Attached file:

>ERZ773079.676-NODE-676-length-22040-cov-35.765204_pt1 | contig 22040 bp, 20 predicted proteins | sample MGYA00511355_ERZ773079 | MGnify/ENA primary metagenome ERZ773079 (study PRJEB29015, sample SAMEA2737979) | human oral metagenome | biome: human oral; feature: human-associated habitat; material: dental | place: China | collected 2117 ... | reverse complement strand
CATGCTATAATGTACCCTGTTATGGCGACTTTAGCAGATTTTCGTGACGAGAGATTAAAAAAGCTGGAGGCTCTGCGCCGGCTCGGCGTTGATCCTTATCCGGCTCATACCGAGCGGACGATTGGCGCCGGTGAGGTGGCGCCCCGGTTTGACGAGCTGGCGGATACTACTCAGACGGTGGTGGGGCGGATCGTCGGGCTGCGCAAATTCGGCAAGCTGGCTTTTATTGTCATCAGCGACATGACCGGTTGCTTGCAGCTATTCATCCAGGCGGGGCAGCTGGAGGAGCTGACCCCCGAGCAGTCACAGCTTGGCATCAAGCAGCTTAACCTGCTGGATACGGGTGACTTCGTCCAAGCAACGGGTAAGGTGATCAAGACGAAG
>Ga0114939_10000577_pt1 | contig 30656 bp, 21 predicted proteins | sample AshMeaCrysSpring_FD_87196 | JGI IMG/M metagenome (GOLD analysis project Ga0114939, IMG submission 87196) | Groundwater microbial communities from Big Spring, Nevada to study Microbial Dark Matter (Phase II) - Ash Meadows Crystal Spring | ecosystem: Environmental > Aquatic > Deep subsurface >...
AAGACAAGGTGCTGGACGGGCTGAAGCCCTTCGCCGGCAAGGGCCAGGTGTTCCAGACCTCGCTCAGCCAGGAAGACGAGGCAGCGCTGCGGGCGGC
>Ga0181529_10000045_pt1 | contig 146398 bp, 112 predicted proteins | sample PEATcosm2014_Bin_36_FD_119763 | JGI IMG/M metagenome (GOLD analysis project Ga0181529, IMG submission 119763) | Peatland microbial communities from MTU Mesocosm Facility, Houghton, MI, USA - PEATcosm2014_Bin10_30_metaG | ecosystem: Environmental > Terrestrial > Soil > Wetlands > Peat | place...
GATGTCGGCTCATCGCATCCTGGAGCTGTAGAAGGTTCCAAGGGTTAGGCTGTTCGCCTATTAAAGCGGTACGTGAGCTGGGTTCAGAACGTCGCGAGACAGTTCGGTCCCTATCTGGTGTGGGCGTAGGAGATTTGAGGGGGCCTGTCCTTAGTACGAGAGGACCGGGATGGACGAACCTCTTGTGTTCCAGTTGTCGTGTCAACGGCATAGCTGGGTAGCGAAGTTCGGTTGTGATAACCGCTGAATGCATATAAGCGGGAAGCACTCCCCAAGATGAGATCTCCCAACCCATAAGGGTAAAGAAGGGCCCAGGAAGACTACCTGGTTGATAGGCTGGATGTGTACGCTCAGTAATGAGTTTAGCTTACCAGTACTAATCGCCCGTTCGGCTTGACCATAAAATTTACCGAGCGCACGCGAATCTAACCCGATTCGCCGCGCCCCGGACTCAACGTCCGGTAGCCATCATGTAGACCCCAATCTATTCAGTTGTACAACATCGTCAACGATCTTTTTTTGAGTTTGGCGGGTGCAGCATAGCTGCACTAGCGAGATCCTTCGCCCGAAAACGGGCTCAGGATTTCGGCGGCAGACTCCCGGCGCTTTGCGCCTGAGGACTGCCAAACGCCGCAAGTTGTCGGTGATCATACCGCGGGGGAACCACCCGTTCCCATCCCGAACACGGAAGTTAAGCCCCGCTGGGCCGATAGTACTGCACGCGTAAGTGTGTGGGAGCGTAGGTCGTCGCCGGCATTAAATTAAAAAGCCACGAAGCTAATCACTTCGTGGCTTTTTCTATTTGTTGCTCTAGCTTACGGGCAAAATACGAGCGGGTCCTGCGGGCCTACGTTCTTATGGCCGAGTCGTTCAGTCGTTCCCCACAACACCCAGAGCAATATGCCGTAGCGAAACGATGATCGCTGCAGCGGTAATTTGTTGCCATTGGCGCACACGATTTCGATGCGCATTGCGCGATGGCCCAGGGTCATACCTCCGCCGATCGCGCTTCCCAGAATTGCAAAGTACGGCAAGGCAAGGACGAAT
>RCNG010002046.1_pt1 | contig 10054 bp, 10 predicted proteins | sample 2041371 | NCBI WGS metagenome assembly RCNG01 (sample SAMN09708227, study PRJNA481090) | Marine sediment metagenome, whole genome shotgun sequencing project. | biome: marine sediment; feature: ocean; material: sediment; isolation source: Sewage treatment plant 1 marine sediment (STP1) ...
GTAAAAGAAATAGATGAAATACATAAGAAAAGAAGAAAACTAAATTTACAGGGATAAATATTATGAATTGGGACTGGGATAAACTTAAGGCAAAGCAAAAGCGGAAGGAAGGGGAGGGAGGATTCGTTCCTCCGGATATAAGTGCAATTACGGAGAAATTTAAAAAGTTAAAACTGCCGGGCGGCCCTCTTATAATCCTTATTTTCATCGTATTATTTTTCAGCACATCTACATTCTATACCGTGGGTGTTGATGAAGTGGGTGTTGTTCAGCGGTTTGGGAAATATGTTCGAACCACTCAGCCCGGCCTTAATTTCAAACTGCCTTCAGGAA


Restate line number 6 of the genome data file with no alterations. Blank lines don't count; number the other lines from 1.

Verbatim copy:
GATGTCGGCTCATCGCATCCTGGAGCTGTAGAAGGTTCCAAGGGTTAGGCTGTTCGCCTATTAAAGCGGTACGTGAGCTGGGTTCAGAACGTCGCGAGACAGTTCGGTCCCTATCTGGTGTGGGCGTAGGAGATTTGAGGGGGCCTGTCCTTAGTACGAGAGGACCGGGATGGACGAACCTCTTGTGTTCCAGTTGTCGTGTCAACGGCATAGCTGGGTAGCGAAGTTCGGTTGTGATAACCGCTGAATGCATATAAGCGGGAAGCACTCCCCAAGATGAGATCTCCCAACCCATAAGGGTAAAGAAGGGCCCAGGAAGACTACCTGGTTGATAGGCTGGATGTGTACGCTCAGTAATGAGTTTAGCTTACCAGTACTAATCGCCCGTTCGGCTTGACCATAAAATTTACCGAGCGCACGCGAATCTAACCCGATTCGCCGCGCCCCGGACTCAACGTCCGGTAGCCATCATGTAGACCCCAATCTATTCAGTTGTACAACATCGTCAACGATCTTTTTTTGAGTTTGGCGGGTGCAGCATAGCTGCACTAGCGAGATCCTTCGCCCGAAAACGGGCTCAGGATTTCGGCGGCAGACTCCCGGCGCTTTGCGCCTGAGGACTGCCAAACGCCGCAAGTTGTCGGTGATCATACCGCGGGGGAACCACCCGTTCCCATCCCGAACACGGAAGTTAAGCCCCGCTGGGCCGATAGTACTGCACGCGTAAGTGTGTGGGAGCGTAGGTCGTCGCCGGCATTAAATTAAAAAGCCACGAAGCTAATCACTTCGTGGCTTTTTCTATTTGTTGCTCTAGCTTACGGGCAAAATACGAGCGGGTCCTGCGGGCCTACGTTCTTATGGCCGAGTCGTTCAGTCGTTCCCCACAACACCCAGAGCAATATGCCGTAGCGAAACGATGATCGCTGCAGCGGTAATTTGTTGCCATTGGCGCACACGATTTCGATGCGCATTGCGCGATGGCCCAGGGTCATACCTCCGCCGATCGCGCTTCCCAGAATTGCAAAGTACGGCAAGGCAAGGACGAAT